‘Tis the Season to Be Jolly fa la la la la…
Person “M” turns the TV off, as a tear runs down her cheek. She knows this time of the year, with all of the holidays, is supposed to be special. Why though, is she here alone. Her son offered to bring a plate of food to her. He told her that he felt she would be better off at home because people will probably wear a scent that she can’t handle. He said he’ll try to bring the kids by to open presents tomorrow. She sighs. Why can’t he acknowledge that she would at least like to be invited.
She has COPD and can’t help it that she has more difficulty breathing when people wear their scented perfumes and things.
The holiday celebrations are supposed to be a time for family, and here she is, alone again. Yes, they were probably right by saying they would just bring a plate. Why couldn’t they just ask her, let it be her decision. Even though it would probably be no. He said he’d try to bring kids by tomorrow, that doesn’t mean he will. Why can’t they invite her, so she can watch the gift opening and be part of the family? She says that this COPD is ruining her life.
Person “B” got up early today. He is so tired since he was up coughing much of the night. It’s really cold outside, so the neighbor must have been smoking in his lower level apartment again. He’s been looking forward to going to his son’s house, with the family at 2:00. Maybe after a nap, he’ll feel better. A few hours later he’s feeling horrible. More coughing and a lot of mucus. Does this ever stop? It seems every time he looks forward to doing something, something triggers a COPD reaction. So much for family time. He doesn’t want to ruin their day, especially with family and friends joining the celebration.
He decided to just call an ambulance. He didn’t want to be a bother anyone. His son went to pick him up at the house, and he wasn’t anywhere to be found, inside or out. His son went to the neighbors, who saw an ambulance at the house. “B” was still in the ER; they would be moving him to a room before long. The doctor wanted him to have another breathing treatment and to adjust his meds.
His son told him to always let him know what’s going on.
His son was worried more about not knowing what happened to his dad, then he would have if he had known. The Christmas celebration broke up soon after, since most wanted to go to the hospital. After all, they were family and friends. Dinner will wait until everyone leaves the hospital. He was going into ICU. They knew they wouldn’t all be able to see him, but they were there and close by. He feels so loved by his family, knowing they were there for him. He tried to protect them from the effects of his COPD and they came to be there for him, so he wouldn’t be alone.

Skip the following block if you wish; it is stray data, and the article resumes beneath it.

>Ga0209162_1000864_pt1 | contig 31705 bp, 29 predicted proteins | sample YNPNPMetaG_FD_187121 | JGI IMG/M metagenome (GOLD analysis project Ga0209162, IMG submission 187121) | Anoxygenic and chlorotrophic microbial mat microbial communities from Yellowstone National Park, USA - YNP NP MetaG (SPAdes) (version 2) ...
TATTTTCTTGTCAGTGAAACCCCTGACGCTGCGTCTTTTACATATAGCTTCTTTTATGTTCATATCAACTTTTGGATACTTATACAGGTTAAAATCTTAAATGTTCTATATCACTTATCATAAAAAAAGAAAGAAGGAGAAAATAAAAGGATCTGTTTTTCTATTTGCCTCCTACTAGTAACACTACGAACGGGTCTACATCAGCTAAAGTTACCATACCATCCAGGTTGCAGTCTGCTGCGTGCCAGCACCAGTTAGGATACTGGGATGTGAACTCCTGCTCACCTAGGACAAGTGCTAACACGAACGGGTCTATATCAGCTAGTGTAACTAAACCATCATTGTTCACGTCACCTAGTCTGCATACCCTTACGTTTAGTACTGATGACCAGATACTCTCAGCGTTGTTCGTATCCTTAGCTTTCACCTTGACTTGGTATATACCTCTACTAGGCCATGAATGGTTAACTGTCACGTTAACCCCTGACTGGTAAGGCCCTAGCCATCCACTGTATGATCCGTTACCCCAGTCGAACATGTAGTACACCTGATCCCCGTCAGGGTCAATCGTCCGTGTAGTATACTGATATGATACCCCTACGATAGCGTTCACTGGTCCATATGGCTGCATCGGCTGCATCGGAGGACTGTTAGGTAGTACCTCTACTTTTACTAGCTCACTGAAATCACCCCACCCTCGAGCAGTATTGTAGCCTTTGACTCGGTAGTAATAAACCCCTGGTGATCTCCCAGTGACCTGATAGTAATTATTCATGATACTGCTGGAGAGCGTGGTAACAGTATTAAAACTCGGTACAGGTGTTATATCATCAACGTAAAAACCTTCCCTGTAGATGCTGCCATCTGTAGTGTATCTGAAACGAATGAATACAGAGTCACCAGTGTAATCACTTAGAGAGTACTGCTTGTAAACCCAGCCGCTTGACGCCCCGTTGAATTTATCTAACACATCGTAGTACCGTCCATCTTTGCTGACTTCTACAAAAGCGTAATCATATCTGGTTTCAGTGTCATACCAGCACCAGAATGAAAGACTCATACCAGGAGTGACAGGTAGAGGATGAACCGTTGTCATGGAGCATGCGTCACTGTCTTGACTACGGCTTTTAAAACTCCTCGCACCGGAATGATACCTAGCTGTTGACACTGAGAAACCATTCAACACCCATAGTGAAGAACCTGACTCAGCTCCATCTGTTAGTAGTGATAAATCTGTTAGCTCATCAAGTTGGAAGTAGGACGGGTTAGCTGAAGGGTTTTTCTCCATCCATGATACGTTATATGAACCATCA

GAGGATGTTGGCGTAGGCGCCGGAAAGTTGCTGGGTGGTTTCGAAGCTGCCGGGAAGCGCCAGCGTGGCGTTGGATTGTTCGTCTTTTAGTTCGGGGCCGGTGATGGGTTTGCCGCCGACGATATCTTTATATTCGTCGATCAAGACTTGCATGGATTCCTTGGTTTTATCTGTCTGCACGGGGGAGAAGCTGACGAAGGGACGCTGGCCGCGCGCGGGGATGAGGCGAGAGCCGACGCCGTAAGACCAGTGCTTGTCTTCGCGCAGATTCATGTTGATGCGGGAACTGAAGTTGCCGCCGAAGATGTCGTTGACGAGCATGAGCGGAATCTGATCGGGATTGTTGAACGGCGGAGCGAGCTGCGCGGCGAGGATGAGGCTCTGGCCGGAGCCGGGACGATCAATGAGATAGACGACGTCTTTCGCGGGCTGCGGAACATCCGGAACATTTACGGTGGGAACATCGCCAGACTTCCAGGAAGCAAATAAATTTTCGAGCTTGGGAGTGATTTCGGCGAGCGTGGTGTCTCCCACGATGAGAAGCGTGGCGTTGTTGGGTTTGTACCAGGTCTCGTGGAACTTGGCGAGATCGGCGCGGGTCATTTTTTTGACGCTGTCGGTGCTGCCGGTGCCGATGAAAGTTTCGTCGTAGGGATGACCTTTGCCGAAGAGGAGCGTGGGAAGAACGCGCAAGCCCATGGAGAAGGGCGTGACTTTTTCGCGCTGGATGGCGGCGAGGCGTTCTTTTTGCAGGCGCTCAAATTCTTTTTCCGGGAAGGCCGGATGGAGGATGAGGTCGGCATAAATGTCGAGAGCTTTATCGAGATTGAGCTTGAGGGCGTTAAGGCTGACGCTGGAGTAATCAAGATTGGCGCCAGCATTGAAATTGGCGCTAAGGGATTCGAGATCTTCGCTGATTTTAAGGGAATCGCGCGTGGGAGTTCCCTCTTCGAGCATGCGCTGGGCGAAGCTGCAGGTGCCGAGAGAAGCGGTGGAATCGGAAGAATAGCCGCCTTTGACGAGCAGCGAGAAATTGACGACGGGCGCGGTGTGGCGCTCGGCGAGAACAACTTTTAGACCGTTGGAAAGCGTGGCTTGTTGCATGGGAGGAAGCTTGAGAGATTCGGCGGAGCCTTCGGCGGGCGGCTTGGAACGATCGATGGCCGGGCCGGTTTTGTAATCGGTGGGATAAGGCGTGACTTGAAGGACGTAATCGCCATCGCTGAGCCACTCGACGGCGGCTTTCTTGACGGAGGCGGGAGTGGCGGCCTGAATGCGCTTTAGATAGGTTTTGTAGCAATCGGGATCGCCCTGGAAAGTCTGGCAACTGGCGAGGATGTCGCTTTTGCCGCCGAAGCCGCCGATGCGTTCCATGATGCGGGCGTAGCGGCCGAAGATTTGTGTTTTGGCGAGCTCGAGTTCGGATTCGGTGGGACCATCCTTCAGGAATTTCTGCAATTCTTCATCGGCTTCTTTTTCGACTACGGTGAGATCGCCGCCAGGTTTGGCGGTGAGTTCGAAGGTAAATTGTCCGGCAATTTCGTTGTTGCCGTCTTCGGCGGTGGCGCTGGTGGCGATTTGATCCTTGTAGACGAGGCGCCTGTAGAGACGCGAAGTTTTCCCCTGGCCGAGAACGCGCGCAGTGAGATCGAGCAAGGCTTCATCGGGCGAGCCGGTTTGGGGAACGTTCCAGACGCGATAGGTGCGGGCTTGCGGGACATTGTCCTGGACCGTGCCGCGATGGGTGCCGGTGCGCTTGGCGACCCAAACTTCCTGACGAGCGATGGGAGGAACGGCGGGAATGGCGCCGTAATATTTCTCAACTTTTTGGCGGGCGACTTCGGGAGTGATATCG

Sadly, people are often lonelier and more depressed over the holidays. It seems for each one, it’s a family affair and often friends. With all the traditions that have been created over the years. COPD is one that doesn’t go away. So many, even myself, get sick of being sick.
We want to be included, that’s the way it is for many with COPD and other chronic illnesses. It takes time to get ready. Sometimes it’s difficult just to be ready to go. Give us time to rest after showering. That’s hard work, especially when we can’t breathe. Another nebulizer treatment is needed.
When I leave, I look to see if my inhaler and EpiPen are in my purse, my keys as well. I ask if there is anything else I might need. My hubby says Don’t forget your Kleenex. Mine are unscented. I’m so excited to go and see everyone; I hope I can stay for the whole party. Everyone cared enough to be as unscented as they could be, yet, after an hour or two, I need to lay down for a bit.
But how wonderful that I could be there and participate!
I hope that those who find themselves in depression, find someone to talk to about options. Loneliness can be so very hard as well. Always know that there is someone there, be it a counsellor, family member or friend. It may be a face to face support group or an online one. Someone is there.
Some of you may be grieving for your old life. That can be okay and even healthy. But it’s important that you remember, that you likely have living to do. I hope you can find hope in that. With some of it, just remember, we cant change our COPD, but we can change our way of living to a way that will work for us to feel alive and peace.
This article represents the opinions, thoughts, and experiences of the author; none of this content has been paid for by any advertiser. The COPD.net team does not recommend or endorse any products or treatments discussed herein. Learn more about how we maintain editorial integrity here.